Conference proceedings

Rural producers, natural resource managers and conservation managers face a constantly changing set of climatic and human influences. Traditional land production systems and environmental management are under pressure. New approaches to production and natural resource management are required in the face of government financial resource and capacity constraints, as well as the intensifying environmental challenges.

Expert advice and technical reports on climate-change adaptation have been provided to Government since the early 2000’s. However, with some exceptions, on-ground natural resource management has yet to reflect the new challenges. Further, some city-based community expectations of environmental management do not match the contemporary regional condition on farms or in conservation reserves.

Potential management and philosophical challenges for both the broader community and conservation managers arise from:

  •  the need for urban communities to fund the provision of ecosystem services by rural land managers;
  •  the use of stock grazing as a tool in managing the conservation estate;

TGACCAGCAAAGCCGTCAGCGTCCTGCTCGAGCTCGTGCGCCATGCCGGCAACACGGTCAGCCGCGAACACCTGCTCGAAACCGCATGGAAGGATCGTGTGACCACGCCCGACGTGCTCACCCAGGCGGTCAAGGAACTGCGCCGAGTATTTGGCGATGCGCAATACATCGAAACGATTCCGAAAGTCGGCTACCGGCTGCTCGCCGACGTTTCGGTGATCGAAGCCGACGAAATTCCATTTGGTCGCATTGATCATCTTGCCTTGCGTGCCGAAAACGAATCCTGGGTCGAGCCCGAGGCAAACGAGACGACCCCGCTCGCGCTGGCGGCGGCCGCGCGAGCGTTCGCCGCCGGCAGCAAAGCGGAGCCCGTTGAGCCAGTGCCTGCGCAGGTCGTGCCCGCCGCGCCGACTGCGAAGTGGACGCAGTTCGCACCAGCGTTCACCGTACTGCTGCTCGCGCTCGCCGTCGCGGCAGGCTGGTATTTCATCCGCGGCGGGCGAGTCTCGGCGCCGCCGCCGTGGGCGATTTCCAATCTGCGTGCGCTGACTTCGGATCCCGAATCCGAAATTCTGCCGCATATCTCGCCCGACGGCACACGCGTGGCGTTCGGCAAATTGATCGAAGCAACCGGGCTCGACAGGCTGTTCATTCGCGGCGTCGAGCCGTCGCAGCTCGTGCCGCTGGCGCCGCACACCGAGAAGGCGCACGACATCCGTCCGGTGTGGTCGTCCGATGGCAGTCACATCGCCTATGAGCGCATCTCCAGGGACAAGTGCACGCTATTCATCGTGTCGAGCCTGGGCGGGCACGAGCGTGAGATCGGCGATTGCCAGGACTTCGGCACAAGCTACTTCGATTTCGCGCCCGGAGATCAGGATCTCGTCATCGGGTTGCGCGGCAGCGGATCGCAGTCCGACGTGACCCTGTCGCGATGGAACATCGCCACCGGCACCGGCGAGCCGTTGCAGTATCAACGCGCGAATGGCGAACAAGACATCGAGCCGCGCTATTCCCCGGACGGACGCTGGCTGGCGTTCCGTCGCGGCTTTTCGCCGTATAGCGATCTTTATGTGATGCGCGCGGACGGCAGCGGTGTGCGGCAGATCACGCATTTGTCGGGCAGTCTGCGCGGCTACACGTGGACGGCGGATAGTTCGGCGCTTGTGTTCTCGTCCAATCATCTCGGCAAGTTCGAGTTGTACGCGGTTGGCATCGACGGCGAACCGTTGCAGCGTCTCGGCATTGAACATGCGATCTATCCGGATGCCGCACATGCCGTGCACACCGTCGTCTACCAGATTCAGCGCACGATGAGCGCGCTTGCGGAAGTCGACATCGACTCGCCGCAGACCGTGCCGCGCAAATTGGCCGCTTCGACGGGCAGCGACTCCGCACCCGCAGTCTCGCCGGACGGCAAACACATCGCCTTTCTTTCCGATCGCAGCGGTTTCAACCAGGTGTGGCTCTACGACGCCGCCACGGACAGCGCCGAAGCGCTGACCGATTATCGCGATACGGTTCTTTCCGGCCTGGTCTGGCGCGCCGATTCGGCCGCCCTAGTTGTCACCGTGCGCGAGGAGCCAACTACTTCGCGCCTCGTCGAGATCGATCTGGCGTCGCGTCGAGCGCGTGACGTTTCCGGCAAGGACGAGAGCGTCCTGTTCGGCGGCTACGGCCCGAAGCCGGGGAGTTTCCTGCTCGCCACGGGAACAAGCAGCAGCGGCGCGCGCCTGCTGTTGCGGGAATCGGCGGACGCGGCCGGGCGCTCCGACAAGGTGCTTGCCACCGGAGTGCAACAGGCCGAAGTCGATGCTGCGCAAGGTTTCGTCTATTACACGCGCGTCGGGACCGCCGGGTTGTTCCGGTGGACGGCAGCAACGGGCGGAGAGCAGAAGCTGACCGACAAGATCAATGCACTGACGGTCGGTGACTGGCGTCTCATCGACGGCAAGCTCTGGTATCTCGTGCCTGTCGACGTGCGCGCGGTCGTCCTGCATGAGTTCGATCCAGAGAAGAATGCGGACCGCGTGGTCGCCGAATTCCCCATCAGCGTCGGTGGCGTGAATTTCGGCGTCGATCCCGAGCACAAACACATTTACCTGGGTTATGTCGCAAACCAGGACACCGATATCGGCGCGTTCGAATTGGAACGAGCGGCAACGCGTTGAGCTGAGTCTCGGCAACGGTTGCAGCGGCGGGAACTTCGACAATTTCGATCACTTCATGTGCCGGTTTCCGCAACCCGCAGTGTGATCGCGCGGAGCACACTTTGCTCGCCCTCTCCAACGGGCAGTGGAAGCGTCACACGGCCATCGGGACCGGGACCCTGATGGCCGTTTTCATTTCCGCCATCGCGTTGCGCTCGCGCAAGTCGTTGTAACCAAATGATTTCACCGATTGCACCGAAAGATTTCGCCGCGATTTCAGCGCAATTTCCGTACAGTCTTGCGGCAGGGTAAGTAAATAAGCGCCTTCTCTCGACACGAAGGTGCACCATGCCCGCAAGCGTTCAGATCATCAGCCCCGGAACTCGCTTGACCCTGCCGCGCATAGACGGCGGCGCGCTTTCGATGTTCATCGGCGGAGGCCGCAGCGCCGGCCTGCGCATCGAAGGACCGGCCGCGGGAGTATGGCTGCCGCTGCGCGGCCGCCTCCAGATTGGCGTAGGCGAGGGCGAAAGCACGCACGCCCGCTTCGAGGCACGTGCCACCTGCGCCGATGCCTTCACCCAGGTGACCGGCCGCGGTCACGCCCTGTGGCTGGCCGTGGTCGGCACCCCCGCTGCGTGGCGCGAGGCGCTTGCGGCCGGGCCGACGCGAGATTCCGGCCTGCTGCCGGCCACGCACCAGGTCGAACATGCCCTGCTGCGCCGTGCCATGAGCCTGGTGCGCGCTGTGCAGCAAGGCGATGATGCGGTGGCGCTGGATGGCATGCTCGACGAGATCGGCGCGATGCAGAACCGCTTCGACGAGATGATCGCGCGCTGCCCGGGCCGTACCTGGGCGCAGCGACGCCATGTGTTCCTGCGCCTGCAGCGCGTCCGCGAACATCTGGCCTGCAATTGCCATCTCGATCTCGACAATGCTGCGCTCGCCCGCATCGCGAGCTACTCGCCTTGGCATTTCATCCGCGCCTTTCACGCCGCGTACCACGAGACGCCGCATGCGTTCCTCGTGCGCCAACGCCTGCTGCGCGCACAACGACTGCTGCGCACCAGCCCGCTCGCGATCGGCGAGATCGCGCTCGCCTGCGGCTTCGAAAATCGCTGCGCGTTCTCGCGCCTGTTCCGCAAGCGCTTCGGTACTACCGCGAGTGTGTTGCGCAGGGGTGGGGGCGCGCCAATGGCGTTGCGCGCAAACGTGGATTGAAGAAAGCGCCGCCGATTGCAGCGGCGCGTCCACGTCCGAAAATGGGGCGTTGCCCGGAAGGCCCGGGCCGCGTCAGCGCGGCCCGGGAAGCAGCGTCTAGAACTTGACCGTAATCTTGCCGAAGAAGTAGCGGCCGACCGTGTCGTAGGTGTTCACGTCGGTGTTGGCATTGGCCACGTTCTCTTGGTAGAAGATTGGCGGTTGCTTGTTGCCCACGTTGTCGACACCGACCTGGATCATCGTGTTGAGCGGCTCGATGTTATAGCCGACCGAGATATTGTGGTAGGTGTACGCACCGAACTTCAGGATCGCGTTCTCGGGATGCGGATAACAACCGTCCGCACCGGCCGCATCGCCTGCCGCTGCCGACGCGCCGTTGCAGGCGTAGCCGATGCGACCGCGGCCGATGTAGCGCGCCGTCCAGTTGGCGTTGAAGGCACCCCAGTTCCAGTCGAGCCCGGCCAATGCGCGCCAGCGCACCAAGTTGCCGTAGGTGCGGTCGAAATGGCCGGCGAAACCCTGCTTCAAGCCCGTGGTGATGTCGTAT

•  an increasing involvement of private-sector conservation management;
  •  the reality that maintaining environmental values alongside exotic and pest plant and animal species is complex and difficult to achieve; and
  •  accepting the inevitable loss or modification of some ecosystems.

This symposium sought to explore pathways to practical and effective natural resource and conservation management in regional Queensland. A key theme that arose from the proceedings was the need for a new societal accord:

  •  that recognises the universality of the global challenges, and is not focused on consumerism, domination and individualism (Ian Lowe, 1.0 Towards a sustainable Queensland);
  •  that includes institutional understanding of community values, whilst being sensitive to the evolution of community goas as they evolve (John Martin; 6.0 Governance challenges and opportunities);
  •  that incorporates local solutions that provide viable regional outcomes at variance with traditional governmental interests (Trevor Berrill 7.0 The renewable energy revolution, Adam Clarke 8.0 Co-existence; a new regional partnership).
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